I was diagnosed with PKD when I was 7 or 8 after my dad was diagnosed with PKD. Being diagnosed so young was strange because I didn’t really understand what it meant. Now I do.
As a young adult, I always tried to be healthy. I ate lots of kale and always got my full eight hours of sleep, but when my dad died a few years ago at age 60, I took more control of my health. After bursting into tears in my PCP’s office, she referred me to a nephrologist (I cried during my first appointment with her, too. What can I say, I’m emotional!). Ever since then, I’ve been seeing my nephrologist every four to six months. In September, I’m participating in a two-year clinical trial that the PKD Foundation contacted me about. I have a blood pressure machine at home, I try not to eat too much meat, and I do my best to avoid stress, which is hard as a business owner. But I try!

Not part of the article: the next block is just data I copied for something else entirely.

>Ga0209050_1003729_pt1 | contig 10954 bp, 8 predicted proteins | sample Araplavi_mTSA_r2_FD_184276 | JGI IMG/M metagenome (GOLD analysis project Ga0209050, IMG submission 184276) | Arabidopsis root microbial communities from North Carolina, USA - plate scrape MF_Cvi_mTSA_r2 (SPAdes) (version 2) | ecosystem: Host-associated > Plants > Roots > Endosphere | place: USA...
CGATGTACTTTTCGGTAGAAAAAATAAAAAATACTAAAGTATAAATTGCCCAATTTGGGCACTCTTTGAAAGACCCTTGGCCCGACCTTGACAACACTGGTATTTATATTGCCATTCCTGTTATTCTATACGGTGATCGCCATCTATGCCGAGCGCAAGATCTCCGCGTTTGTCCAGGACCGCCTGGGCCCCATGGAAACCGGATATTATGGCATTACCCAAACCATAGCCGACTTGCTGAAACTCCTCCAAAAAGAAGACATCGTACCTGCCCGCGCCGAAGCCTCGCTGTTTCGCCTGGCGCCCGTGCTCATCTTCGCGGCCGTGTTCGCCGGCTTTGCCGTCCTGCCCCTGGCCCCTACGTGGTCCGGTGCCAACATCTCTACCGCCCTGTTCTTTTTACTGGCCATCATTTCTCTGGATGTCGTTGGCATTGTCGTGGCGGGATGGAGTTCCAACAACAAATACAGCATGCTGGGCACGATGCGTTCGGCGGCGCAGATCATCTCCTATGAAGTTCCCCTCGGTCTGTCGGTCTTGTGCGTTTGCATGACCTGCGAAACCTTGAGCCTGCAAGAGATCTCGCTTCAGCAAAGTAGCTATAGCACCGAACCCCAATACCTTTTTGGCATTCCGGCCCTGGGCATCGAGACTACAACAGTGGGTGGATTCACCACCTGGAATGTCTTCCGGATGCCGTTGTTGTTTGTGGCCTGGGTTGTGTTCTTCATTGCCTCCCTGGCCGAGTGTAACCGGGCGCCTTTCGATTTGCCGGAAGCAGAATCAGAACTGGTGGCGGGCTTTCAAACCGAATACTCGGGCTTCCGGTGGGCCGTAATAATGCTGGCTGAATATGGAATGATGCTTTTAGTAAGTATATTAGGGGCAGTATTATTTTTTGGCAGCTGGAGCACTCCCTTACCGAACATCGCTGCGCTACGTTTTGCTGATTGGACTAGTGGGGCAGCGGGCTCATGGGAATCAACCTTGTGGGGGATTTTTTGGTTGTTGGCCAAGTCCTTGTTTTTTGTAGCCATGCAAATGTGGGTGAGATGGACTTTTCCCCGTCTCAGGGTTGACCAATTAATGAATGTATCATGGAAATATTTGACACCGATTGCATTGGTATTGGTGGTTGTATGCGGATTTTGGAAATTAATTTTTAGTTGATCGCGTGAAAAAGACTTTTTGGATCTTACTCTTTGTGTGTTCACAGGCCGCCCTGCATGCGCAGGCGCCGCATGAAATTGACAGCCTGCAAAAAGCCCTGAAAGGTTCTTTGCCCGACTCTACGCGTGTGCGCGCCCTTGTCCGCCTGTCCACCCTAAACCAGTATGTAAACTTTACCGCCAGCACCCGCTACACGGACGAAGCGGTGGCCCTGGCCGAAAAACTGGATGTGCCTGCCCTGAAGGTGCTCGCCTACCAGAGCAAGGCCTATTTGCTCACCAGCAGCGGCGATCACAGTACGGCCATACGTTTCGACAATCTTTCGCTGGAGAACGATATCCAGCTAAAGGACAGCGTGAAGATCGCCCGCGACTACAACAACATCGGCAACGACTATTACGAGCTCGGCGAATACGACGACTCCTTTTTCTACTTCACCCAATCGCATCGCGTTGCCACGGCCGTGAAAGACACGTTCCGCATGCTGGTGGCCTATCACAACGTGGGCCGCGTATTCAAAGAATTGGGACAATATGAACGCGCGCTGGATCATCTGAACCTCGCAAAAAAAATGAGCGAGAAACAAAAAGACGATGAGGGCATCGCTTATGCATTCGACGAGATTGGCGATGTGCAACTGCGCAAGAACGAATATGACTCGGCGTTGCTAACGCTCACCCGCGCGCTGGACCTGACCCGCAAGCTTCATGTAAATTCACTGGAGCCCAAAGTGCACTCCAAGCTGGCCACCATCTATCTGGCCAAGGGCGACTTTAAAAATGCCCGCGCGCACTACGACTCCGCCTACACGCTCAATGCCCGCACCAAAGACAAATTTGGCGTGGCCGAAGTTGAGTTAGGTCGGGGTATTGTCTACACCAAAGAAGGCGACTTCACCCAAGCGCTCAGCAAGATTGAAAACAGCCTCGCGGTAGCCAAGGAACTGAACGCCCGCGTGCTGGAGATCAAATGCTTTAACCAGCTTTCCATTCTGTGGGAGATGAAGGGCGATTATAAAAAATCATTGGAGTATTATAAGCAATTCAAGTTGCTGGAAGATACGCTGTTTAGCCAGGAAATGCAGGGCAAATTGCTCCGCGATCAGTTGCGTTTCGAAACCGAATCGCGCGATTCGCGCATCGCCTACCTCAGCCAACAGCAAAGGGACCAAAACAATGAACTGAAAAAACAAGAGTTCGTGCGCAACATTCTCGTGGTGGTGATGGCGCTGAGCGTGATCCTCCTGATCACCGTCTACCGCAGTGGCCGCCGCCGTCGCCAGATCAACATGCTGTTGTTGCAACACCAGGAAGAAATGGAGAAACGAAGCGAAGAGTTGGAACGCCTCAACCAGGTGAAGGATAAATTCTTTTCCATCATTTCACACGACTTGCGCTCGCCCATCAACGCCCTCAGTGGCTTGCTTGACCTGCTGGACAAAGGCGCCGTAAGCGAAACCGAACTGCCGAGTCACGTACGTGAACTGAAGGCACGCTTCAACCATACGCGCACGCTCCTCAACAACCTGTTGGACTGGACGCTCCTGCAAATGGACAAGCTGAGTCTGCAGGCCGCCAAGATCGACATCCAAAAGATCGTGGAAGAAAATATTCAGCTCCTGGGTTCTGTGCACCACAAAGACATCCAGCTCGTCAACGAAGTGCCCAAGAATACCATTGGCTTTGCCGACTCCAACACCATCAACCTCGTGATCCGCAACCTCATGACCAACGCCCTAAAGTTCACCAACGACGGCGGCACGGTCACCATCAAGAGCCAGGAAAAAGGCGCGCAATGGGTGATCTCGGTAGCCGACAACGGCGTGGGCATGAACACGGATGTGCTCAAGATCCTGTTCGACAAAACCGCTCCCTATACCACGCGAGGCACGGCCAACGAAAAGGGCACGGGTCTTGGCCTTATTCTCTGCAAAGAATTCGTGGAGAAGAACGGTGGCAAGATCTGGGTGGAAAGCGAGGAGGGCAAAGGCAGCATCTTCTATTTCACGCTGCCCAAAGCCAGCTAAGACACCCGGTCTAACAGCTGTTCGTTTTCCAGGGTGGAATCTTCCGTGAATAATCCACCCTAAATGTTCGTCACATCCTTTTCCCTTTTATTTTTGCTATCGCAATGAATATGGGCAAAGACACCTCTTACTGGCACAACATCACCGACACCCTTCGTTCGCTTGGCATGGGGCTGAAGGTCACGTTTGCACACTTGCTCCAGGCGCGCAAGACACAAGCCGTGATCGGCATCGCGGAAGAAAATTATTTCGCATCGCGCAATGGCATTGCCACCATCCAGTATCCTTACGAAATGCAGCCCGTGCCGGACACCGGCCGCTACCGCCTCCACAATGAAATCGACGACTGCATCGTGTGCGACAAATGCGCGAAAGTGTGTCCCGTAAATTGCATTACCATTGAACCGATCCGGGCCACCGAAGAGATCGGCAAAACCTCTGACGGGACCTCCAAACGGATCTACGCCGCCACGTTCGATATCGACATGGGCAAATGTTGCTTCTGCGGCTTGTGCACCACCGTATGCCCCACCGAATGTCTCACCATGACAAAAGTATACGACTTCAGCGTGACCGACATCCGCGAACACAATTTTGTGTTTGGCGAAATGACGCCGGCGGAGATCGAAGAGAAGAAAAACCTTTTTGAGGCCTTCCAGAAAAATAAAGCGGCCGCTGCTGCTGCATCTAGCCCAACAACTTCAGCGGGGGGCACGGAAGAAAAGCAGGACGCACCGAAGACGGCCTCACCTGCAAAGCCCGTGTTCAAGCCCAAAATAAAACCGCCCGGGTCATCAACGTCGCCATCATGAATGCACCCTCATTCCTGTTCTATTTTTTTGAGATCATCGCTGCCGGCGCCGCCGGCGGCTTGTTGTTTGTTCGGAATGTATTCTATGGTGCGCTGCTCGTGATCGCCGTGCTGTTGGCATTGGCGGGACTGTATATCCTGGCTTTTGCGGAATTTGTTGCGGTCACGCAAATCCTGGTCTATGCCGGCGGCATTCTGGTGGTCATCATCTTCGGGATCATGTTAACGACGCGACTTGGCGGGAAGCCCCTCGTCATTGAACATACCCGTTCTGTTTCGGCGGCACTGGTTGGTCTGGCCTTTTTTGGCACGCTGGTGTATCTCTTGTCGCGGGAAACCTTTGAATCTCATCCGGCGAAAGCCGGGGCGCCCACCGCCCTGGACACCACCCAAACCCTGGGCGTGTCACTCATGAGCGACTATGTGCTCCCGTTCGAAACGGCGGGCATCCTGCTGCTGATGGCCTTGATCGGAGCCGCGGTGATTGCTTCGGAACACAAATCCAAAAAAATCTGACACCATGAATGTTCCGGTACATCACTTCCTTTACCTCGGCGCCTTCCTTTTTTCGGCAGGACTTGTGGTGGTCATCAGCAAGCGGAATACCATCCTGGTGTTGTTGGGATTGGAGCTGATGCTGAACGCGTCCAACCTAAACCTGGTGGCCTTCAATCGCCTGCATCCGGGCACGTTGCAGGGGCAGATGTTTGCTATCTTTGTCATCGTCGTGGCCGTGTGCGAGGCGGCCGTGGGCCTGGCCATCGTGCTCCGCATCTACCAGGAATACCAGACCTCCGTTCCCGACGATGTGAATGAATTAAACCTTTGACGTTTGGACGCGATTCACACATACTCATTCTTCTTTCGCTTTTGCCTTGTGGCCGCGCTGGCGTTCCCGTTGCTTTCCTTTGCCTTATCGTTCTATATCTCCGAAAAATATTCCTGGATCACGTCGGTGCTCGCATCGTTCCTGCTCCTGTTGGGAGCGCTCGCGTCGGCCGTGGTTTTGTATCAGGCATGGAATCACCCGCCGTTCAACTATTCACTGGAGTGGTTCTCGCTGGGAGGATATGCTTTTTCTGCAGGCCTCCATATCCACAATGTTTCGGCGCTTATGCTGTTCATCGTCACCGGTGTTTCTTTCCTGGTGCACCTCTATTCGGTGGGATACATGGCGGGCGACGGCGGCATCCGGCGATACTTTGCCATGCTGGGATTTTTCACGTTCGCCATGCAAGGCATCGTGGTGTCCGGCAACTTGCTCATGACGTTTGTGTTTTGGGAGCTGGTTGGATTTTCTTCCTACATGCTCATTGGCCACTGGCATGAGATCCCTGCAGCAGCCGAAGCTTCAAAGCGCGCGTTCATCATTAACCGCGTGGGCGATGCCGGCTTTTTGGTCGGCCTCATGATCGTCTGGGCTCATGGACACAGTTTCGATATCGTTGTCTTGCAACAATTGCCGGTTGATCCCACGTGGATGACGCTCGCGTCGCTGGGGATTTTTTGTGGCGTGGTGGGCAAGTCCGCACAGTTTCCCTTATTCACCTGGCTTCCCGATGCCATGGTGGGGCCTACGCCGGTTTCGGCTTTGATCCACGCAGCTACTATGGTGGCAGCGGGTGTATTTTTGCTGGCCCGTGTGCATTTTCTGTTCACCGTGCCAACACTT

I do all this because I want to live to be older than 60. I don’t want my life to be half over. I want to be around longer for the people who love me, longer than my dad was around for me.
That’s the scariest thing about this disease. The unknown. Wondering how many years I have left. But, I’m hopeful. I’m hopeful that with the help of my nephrologist and the rest of my healthcare team (and through the good work of the PKD Foundation) I can slow the progression and avoid dialysis altogether.
I’m very lucky that I was diagnosed young, and I hope that I’ll be lucky enough to grow old, too.